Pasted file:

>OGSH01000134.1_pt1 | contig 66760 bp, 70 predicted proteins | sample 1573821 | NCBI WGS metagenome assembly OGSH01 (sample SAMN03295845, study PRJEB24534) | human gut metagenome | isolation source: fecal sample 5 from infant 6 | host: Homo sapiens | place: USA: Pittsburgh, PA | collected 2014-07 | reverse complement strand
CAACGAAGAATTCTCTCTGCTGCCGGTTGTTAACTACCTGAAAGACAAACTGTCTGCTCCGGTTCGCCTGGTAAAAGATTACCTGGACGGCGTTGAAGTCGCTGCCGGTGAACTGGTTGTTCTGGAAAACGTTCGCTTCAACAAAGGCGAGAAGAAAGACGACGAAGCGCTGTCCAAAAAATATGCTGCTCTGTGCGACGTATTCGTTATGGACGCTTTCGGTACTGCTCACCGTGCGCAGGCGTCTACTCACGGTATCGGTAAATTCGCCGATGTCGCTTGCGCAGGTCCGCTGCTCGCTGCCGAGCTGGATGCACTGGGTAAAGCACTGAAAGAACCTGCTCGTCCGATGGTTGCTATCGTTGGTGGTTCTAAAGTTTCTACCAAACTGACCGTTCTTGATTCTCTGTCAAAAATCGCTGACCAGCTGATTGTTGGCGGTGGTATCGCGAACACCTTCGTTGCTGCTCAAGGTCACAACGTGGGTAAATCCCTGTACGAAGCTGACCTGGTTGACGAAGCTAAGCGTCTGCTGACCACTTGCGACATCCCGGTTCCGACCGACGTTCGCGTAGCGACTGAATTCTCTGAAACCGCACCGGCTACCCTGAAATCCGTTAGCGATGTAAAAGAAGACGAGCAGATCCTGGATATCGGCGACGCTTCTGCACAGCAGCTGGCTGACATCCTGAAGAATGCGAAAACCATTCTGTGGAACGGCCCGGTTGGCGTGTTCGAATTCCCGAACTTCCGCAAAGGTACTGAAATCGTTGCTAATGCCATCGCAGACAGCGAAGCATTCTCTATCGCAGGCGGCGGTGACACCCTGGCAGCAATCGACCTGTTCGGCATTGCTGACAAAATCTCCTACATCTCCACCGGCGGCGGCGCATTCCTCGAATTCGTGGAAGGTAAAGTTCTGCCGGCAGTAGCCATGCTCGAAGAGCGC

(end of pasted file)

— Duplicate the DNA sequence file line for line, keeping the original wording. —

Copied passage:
>OGSH01000134.1_pt1 | contig 66760 bp, 70 predicted proteins | sample 1573821 | NCBI WGS metagenome assembly OGSH01 (sample SAMN03295845, study PRJEB24534) | human gut metagenome | isolation source: fecal sample 5 from infant 6 | host: Homo sapiens | place: USA: Pittsburgh, PA | collected 2014-07 | reverse complement strand
CAACGAAGAATTCTCTCTGCTGCCGGTTGTTAACTACCTGAAAGACAAACTGTCTGCTCCGGTTCGCCTGGTAAAAGATTACCTGGACGGCGTTGAAGTCGCTGCCGGTGAACTGGTTGTTCTGGAAAACGTTCGCTTCAACAAAGGCGAGAAGAAAGACGACGAAGCGCTGTCCAAAAAATATGCTGCTCTGTGCGACGTATTCGTTATGGACGCTTTCGGTACTGCTCACCGTGCGCAGGCGTCTACTCACGGTATCGGTAAATTCGCCGATGTCGCTTGCGCAGGTCCGCTGCTCGCTGCCGAGCTGGATGCACTGGGTAAAGCACTGAAAGAACCTGCTCGTCCGATGGTTGCTATCGTTGGTGGTTCTAAAGTTTCTACCAAACTGACCGTTCTTGATTCTCTGTCAAAAATCGCTGACCAGCTGATTGTTGGCGGTGGTATCGCGAACACCTTCGTTGCTGCTCAAGGTCACAACGTGGGTAAATCCCTGTACGAAGCTGACCTGGTTGACGAAGCTAAGCGTCTGCTGACCACTTGCGACATCCCGGTTCCGACCGACGTTCGCGTAGCGACTGAATTCTCTGAAACCGCACCGGCTACCCTGAAATCCGTTAGCGATGTAAAAGAAGACGAGCAGATCCTGGATATCGGCGACGCTTCTGCACAGCAGCTGGCTGACATCCTGAAGAATGCGAAAACCATTCTGTGGAACGGCCCGGTTGGCGTGTTCGAATTCCCGAACTTCCGCAAAGGTACTGAAATCGTTGCTAATGCCATCGCAGACAGCGAAGCATTCTCTATCGCAGGCGGCGGTGACACCCTGGCAGCAATCGACCTGTTCGGCATTGCTGACAAAATCTCCTACATCTCCACCGGCGGCGGCGCATTCCTCGAATTCGTGGAAGGTAAAGTTCTGCCGGCAGTAGCCATGCTCGAAGAGCGC